In fact, the model for the bill was provided by the American Legislative Exchange Council, a business-funded group based in Washington that markets conservative ideology to state legislators. That ideology holds that selling individual policies across state lines would increase competition and thus lower the price of health insurance.

But if you …

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What tax rate did YOU pay?

Just a little fodder for Tax Day conversations:

Source: IRS

Average income of Top 400 tax filers, 1992: $46.8 million
Average income of Top 400, 2007: $344.76 million

Average tax rate for Top 400, 1992: 26.38 percent
Average tax rate for Top 400, 2007: 16.62 percent

Percent of total income that Top 400 earned through salaries and wages, 1992: 26.22
Percent of income that Top 400 earned through salaries and wages, 2007: 6.53

Cutoff to make Top 400, 1992: $22.76 million (1990 dollars)
Cutoff to make Top 400, 2007 $87.52 million (1990 dollars)

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In Libya, a glimpse of a new world order

For the first time since World War II, the American people seem prepared to reconsider both the size of its military and the role it plays globally. We’re beginning to realize that it’s no longer realistic for the United States to spend as much on its military as the rest of the planet combined, because the overwhelming economic dominance that once sustained that arrangement has disappeared and will not return.

Such a change will have important implications for our allies, many of whom have very prosperous, Western, high-tech economies much like our own. But for the last 60 years, they’ve been able to hide in our shadow, spending very little in relative terms on their own defense because the good ol’ Americans were always so eager to step in and handle that responsibility for them.

The consequences of that arrangement have become apparent in Libya, where U.S. planes led the initial assault on Moammar Ghadafy’s air defense systems and then largely withdrew, clearing the way …

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This week, some time-Travelin’ Music

Although Keith Richards’ autobiography, “Life,” inspired last week’s Travelin’ Music selection, I missed my opportunity to post a Rolling Stones number as the kickoff song. In fact, I don’t think I’ve ever used a Stones song to start the weekend merriment, which is an oversight that I’m honor-bound to correct.

So here’s a great if politically incorrect cut from the early days of the Stones, 1966 to be exact, with Mick in all of his preening, prancing splendor. Fitzgerald once wrote that “Everybody’s youth is a dream, a form of chemical madness,” and that’s more true of these guys than of most of us.

Of course, from time to time, they also compounded the chemical madness of youth with many other less natural compounds.

– Jay Bookman

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Georgia immigration law extreme, far-reaching

To tell you the truth, I didn’t believe they’d pull the trigger. And I’m not sure they believed it either.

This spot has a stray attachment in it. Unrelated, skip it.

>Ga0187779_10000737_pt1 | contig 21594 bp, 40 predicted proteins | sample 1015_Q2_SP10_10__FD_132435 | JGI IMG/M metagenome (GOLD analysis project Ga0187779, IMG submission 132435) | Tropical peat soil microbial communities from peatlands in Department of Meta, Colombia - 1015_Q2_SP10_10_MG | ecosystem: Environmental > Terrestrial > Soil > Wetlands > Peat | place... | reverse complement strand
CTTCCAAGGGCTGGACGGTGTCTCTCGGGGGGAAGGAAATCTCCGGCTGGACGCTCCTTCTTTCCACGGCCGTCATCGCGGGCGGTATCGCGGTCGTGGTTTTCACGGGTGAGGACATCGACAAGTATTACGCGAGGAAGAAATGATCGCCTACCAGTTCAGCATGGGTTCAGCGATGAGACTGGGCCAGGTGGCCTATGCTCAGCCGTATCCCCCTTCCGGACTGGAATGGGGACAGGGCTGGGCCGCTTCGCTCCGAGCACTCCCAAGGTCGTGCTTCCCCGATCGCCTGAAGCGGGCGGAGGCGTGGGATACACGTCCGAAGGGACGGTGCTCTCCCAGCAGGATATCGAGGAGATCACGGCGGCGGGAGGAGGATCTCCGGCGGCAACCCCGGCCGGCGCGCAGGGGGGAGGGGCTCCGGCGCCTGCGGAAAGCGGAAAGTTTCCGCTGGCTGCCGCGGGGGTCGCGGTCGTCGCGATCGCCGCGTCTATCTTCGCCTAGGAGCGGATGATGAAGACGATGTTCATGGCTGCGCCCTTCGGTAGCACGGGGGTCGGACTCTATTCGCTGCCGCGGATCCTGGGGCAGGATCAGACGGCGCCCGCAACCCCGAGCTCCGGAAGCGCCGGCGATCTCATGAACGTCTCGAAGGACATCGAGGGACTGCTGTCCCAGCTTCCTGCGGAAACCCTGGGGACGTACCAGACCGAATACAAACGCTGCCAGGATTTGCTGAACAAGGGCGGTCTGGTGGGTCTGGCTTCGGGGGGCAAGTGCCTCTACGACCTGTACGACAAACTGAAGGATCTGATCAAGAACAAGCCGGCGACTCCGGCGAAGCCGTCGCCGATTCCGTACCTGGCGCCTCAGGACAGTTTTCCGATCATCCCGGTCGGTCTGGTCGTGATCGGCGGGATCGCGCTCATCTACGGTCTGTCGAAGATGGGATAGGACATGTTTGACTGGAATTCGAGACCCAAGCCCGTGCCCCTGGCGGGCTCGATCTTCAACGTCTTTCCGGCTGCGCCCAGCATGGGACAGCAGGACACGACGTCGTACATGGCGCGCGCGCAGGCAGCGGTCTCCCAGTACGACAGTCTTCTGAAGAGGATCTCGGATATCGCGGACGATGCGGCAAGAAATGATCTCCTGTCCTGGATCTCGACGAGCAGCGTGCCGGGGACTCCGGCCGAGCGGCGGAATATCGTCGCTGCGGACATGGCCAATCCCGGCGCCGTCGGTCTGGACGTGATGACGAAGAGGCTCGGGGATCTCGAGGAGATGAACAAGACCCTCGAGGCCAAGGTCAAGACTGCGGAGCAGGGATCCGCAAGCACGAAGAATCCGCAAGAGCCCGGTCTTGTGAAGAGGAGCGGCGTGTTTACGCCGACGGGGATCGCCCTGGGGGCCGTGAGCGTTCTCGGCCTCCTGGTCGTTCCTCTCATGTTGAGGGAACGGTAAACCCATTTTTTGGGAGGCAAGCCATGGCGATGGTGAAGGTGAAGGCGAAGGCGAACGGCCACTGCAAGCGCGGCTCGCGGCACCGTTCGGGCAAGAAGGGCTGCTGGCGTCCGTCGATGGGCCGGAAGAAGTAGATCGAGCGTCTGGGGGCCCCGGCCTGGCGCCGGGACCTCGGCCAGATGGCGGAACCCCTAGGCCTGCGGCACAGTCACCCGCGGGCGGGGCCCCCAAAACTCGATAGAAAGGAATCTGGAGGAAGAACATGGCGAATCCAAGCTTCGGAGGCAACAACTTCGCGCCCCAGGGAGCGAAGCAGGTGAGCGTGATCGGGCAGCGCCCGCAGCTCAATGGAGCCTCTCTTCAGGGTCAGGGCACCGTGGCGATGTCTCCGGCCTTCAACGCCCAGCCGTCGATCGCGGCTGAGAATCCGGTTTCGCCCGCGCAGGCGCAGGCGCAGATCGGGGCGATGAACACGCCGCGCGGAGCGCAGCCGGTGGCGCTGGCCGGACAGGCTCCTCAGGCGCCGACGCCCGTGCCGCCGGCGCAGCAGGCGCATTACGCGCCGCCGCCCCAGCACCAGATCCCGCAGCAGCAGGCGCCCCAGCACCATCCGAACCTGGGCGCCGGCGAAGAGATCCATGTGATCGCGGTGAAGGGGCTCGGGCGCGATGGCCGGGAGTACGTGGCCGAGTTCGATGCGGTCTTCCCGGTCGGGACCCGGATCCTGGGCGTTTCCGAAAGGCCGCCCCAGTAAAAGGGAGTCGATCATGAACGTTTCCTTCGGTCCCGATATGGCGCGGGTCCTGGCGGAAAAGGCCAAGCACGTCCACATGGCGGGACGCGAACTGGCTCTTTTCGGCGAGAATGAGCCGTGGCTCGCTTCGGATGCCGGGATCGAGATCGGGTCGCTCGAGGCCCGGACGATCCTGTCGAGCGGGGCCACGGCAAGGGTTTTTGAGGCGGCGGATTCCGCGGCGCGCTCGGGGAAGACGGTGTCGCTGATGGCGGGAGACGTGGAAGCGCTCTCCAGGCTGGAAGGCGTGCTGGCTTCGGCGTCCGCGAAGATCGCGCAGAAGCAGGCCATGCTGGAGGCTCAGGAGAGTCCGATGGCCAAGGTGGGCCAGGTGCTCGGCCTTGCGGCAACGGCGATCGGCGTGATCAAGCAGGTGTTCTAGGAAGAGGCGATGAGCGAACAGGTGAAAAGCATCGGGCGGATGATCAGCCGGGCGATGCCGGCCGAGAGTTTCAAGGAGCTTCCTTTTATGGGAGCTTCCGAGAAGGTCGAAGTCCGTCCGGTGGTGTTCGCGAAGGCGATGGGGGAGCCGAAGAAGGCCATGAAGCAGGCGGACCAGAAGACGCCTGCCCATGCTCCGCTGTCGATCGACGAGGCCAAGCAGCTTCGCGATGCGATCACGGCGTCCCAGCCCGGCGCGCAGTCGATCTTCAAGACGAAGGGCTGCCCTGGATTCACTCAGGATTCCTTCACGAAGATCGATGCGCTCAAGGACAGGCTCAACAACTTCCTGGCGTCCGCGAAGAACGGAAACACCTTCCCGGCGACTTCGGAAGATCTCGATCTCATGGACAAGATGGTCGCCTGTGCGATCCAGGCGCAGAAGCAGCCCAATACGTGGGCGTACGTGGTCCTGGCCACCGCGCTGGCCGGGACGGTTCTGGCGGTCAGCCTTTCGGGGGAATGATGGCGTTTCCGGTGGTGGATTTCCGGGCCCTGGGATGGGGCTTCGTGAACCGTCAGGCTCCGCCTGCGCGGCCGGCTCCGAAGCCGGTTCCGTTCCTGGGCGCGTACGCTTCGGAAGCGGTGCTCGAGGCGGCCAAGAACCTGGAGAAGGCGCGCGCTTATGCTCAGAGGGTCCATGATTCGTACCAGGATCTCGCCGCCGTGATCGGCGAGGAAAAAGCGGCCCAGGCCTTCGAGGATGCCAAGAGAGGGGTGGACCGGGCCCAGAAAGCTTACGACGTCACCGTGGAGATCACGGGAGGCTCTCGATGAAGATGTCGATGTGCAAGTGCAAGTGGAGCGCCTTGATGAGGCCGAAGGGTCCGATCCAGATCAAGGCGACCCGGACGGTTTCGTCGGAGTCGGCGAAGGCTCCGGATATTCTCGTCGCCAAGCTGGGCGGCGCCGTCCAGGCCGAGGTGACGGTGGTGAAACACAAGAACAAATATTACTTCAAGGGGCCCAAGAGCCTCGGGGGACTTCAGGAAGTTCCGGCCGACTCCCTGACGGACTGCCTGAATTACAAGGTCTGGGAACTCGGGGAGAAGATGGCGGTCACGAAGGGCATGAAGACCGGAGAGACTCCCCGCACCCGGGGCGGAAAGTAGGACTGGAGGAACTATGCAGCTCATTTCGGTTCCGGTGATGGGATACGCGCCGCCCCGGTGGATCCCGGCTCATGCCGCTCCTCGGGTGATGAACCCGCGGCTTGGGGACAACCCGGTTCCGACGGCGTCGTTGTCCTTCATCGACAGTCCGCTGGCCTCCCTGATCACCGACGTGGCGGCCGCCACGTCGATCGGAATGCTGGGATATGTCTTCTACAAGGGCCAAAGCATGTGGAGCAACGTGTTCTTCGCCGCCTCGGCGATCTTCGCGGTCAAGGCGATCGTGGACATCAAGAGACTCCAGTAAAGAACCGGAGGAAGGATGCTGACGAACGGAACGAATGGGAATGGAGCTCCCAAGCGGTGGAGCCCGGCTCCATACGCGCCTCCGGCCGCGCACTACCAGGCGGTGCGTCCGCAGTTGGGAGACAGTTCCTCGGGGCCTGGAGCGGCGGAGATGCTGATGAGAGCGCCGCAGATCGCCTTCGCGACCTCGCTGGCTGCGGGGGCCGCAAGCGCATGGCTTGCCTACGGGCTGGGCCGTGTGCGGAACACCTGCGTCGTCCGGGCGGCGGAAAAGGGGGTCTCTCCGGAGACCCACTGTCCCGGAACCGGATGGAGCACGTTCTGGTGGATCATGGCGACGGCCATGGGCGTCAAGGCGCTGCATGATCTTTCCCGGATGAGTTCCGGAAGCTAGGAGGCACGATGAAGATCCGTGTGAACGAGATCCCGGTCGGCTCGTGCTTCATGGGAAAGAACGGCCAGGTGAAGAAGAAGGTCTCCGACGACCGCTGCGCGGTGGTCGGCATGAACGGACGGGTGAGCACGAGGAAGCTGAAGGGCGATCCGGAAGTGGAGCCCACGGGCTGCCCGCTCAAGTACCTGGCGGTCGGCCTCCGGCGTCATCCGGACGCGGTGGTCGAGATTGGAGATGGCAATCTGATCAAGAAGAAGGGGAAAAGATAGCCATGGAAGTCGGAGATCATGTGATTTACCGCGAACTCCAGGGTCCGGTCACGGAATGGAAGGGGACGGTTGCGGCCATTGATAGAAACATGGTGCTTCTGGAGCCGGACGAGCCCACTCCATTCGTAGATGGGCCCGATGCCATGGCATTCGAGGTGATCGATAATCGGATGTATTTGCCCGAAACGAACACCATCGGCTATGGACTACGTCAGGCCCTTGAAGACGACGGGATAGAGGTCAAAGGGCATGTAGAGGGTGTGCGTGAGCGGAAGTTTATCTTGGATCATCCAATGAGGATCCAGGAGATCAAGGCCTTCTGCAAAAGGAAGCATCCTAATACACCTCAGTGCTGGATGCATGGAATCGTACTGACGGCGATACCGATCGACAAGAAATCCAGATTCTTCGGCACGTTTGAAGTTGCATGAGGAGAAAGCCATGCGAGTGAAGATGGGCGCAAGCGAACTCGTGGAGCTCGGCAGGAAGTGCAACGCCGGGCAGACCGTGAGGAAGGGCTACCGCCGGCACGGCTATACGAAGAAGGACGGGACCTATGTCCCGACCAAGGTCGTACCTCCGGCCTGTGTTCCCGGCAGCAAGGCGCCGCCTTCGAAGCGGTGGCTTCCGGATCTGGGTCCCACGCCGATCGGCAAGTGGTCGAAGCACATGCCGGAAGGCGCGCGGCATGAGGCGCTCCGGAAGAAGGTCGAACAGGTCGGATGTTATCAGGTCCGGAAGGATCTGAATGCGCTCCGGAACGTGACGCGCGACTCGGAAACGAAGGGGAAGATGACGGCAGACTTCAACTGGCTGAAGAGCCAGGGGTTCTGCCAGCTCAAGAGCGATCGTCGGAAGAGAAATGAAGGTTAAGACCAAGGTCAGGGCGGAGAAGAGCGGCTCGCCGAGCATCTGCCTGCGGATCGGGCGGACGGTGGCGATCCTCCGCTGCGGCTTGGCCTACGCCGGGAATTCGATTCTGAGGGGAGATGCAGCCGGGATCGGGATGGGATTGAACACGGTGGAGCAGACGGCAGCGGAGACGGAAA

For all their rhetoric and immigrant-bashing, I didn’t believe that Georgia legislators would go as far as they have in trying to criminalize substantial sectors of the state economy.

Essentially, that’s what they’ve done. If signed into law as expected by Gov. Nathan Deal, upheld in court and then fully implemented, House Bill 87 makes it illegal for a wide range of economic sectors — from Atlanta’s hotels and restaurants to the onion fields of Vidalia to the chicken and carpet industries — to function without substantial changes in how they operate. For some businesses and perhaps even entire industries, those changes may make it difficult to stay profitable, at least in Georgia.

Legislators were told all that. The state’s business and agriculture communities made sure they had their say, but in the end their warnings were ignored. None of it mattered. They could not …

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Collapse of ‘tax-reform’ effort is good news

Legislative leaders, including House Speaker David Ralston, are acting pretty embarrassed by their high-profile failure to pass a tax-reform package.

They ought to be. And they have only made things worse by trying to blame others for a task they themselves mishandled.

Let’s review the history, shall we?

Legislators appoint a blue-ribbon commission of business leaders and economists to craft a tax-reform package. After months of work, the commission issues a final report and makes two important points:

– Its recommendations should be seen as a balanced package and should not be cherry-picked for its most appealing provisions.

– While tax reform is needed, it cannot be justified as an economic development program because Georgia is already one of the lowest-tax, business-friendly states in the country.

Republican leaders — excluding the public, Democrats and members of their own party from the process — then proceed to do exactly what the experts advised against, cherry-picking …